Justice Sotomayor Rips Abuse of ‘Emergency’ by Trump Admin, and SCOTUS ‘Disparity’ in Trump Cases, In Blunt Dissent
Supreme Court Justice Sonia Sotomayor ripped the Trump administration for abuse of the “emergency” designation in bringing cases to the Court, and the Court’s decisions on those cases, in a blunt dissent on a recent case.
That dissent went viral on social media on Saturday for its implication of a lack of impartiality from the conservative Justices when considering Trump admin cases.
“Claiming one emergency after another, the government has recently sought stays in an unprecedented number of cases, demanding immediate attention and consuming limited court resources in each,” wrote Sotomayor in the dissent on Friday’s decision regarding green cards. “And with each successive application, of course, its cries of urgency ring increasingly hollow.”
Friday’s decision was a 5-4 vote, with the conservative justices in the majority, as was the case in other decisions, such as another green card related case in January. In her dissent on Friday’s case, Justice Sotamyor wrote about that seeming trend in the Court’s decisions.
Today’s decision follows a now-familiar pattern. The Government seeks emergency relief from this Court, asking it to grant a stay where two lower courts have not. The Government insists—even though review in a court of appeals is imminent—that it will suffer irreparable harm if this Court does not grant a stay. And the Court yields.
But this application is perhaps even more concerning than past ones. Just weeks ago, this Court granted a stay of a different decision involving the same administrative rule at issue here, after the Government professed urgency because of the form of relief granted in the prior case—a nationwide injunction. The Government now uses that stay—of a nationwide injunction—to insist that it is entitled to one here. But the injunction in this case is limited to one State, Illinois. The Government cannot state with precision any of the supposed harm that would come from the Illinois-specific injunction, and the Court of Appeals for the Seventh Circuit has scheduled oral argument for next week. The Government’s professed harm, therefore, boils down to an inability to enforce its immigration goals, possibly in only the immediate term, in one of 50 States. It is hard to say what is more troubling: that the Government would seek this extraordinary relief seemingly as a matter of course, or that the Court would grant it.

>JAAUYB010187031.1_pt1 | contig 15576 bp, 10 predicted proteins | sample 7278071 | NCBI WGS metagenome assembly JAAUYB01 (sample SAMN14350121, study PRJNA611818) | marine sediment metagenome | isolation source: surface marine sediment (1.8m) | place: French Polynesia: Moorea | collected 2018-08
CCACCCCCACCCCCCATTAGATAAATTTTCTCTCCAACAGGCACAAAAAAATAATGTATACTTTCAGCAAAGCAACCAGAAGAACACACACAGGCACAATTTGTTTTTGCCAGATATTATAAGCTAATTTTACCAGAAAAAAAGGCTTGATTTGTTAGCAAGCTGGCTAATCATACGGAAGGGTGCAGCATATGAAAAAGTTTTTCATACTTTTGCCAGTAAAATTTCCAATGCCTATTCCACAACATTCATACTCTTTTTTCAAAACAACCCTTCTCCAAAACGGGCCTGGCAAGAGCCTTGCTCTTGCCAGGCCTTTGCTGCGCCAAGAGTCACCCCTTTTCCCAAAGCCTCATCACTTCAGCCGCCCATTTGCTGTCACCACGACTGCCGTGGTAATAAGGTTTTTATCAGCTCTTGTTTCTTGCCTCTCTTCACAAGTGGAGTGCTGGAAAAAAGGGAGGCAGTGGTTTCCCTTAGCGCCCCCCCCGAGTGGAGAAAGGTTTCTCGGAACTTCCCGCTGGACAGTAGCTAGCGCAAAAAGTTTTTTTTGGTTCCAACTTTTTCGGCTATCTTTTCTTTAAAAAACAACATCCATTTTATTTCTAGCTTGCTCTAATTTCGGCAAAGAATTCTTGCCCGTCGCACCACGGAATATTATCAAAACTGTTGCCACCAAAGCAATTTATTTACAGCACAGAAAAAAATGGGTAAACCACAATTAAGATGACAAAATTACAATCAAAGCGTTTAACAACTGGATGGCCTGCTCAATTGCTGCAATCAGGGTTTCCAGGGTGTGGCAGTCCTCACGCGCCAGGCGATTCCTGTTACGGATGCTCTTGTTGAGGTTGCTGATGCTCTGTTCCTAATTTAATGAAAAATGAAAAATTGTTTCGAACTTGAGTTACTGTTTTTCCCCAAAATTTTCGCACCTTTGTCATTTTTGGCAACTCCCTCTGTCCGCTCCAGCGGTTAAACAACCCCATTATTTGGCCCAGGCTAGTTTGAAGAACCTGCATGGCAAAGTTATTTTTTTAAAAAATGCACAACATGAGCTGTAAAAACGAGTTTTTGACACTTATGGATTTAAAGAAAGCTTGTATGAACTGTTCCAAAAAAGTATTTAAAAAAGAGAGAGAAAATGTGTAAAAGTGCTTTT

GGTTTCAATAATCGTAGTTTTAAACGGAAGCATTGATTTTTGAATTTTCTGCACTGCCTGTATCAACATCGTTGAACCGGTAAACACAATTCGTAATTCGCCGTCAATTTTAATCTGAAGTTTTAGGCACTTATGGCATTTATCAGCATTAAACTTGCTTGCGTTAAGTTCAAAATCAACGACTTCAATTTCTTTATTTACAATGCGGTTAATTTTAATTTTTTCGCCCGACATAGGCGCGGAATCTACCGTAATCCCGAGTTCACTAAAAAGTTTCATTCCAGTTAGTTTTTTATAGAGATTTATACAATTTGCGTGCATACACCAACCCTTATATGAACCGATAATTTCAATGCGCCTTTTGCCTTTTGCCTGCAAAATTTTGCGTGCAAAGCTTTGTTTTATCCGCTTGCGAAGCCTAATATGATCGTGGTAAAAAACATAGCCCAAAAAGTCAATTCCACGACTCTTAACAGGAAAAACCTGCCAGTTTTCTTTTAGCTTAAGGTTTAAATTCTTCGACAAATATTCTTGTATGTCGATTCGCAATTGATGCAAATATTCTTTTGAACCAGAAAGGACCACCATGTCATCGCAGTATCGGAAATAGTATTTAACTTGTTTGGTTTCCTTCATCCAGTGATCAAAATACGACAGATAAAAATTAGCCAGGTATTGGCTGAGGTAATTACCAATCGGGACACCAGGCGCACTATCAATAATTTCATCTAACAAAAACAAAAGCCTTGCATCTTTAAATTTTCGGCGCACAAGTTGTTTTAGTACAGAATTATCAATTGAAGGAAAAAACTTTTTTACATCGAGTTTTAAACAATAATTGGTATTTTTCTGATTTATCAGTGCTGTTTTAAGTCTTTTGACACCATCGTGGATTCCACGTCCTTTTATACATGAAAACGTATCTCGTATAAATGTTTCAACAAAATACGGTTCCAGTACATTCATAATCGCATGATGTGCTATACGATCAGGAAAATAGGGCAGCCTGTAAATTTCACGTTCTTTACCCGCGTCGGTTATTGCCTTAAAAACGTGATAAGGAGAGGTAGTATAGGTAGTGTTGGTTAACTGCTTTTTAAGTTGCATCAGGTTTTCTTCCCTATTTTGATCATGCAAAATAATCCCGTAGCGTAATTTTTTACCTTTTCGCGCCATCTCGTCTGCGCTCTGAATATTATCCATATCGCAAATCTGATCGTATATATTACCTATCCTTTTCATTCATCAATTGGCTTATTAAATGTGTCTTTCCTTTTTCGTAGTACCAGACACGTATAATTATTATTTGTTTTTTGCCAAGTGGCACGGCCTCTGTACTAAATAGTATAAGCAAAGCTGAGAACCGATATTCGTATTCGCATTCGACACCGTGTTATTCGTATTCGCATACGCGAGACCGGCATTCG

She went on to question whether the pattern she described cast doubt on the Court’s impartiality.
“These facts—all of which undermine the Government’s assertion of irreparable harm—show two things, one about the Government’s conduct and one about this Court’s own,” wrote Sotomayor.
“First, the Government has come to treat ‘th[e] exceptional mechanism’ of stay relief ‘as a new normal,'” the dissent continues, with the Justice laying out the point. She then followed up on the Court’s own decisions, saying “Second, this Court is partly to blame for the breakdown in the appellate process. That is because the Court—in this case, the New York cases, and many others—has been all too quick to grant the Government’s ‘reflexiv[e]’ requests.”
Sotomayor concluded with a message about the perception of the Court, and it’s clear that she meant in particular the Trump-appointed and conservative Justices, as no longer impartial.
“I fear that this disparity in treatment erodes the fair and balanced decisionmaking process that this Court must strive to protect,” she wrote.
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